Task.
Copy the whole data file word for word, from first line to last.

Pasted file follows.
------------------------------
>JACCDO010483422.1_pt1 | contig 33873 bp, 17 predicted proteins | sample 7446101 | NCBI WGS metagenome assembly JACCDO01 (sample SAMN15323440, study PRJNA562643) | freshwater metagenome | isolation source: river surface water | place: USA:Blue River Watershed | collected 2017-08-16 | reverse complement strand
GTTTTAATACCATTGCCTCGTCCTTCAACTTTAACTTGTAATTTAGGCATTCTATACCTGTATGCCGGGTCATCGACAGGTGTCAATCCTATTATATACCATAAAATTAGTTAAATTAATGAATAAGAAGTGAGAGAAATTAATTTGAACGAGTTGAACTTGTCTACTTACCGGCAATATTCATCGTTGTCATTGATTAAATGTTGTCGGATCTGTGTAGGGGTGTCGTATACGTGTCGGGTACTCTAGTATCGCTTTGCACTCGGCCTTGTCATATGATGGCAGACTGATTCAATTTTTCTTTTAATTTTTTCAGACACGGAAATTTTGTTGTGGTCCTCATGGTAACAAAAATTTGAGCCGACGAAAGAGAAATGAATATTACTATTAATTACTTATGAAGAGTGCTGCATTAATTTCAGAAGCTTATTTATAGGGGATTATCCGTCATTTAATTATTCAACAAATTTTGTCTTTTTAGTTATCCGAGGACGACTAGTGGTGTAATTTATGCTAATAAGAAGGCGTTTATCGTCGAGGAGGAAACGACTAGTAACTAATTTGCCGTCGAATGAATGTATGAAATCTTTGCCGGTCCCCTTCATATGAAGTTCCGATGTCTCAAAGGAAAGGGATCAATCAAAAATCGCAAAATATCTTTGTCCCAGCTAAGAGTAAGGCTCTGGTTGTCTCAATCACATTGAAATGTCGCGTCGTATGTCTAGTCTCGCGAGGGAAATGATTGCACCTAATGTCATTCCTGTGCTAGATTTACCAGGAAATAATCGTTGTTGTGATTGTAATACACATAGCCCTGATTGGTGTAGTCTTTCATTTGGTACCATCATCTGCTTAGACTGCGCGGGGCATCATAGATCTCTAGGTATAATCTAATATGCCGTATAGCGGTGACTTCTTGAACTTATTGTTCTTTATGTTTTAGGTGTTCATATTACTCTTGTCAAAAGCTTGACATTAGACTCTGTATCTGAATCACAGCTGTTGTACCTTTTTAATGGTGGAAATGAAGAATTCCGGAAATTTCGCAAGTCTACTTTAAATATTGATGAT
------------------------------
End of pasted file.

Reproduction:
>JACCDO010483422.1_pt1 | contig 33873 bp, 17 predicted proteins | sample 7446101 | NCBI WGS metagenome assembly JACCDO01 (sample SAMN15323440, study PRJNA562643) | freshwater metagenome | isolation source: river surface water | place: USA:Blue River Watershed | collected 2017-08-16 | reverse complement strand
GTTTTAATACCATTGCCTCGTCCTTCAACTTTAACTTGTAATTTAGGCATTCTATACCTGTATGCCGGGTCATCGACAGGTGTCAATCCTATTATATACCATAAAATTAGTTAAATTAATGAATAAGAAGTGAGAGAAATTAATTTGAACGAGTTGAACTTGTCTACTTACCGGCAATATTCATCGTTGTCATTGATTAAATGTTGTCGGATCTGTGTAGGGGTGTCGTATACGTGTCGGGTACTCTAGTATCGCTTTGCACTCGGCCTTGTCATATGATGGCAGACTGATTCAATTTTTCTTTTAATTTTTTCAGACACGGAAATTTTGTTGTGGTCCTCATGGTAACAAAAATTTGAGCCGACGAAAGAGAAATGAATATTACTATTAATTACTTATGAAGAGTGCTGCATTAATTTCAGAAGCTTATTTATAGGGGATTATCCGTCATTTAATTATTCAACAAATTTTGTCTTTTTAGTTATCCGAGGACGACTAGTGGTGTAATTTATGCTAATAAGAAGGCGTTTATCGTCGAGGAGGAAACGACTAGTAACTAATTTGCCGTCGAATGAATGTATGAAATCTTTGCCGGTCCCCTTCATATGAAGTTCCGATGTCTCAAAGGAAAGGGATCAATCAAAAATCGCAAAATATCTTTGTCCCAGCTAAGAGTAAGGCTCTGGTTGTCTCAATCACATTGAAATGTCGCGTCGTATGTCTAGTCTCGCGAGGGAAATGATTGCACCTAATGTCATTCCTGTGCTAGATTTACCAGGAAATAATCGTTGTTGTGATTGTAATACACATAGCCCTGATTGGTGTAGTCTTTCATTTGGTACCATCATCTGCTTAGACTGCGCGGGGCATCATAGATCTCTAGGTATAATCTAATATGCCGTATAGCGGTGACTTCTTGAACTTATTGTTCTTTATGTTTTAGGTGTTCATATTACTCTTGTCAAAAGCTTGACATTAGACTCTGTATCTGAATCACAGCTGTTGTACCTTTTTAATGGTGGAAATGAAGAATTCCGGAAATTTCGCAAGTCTACTTTAAATATTGATGAT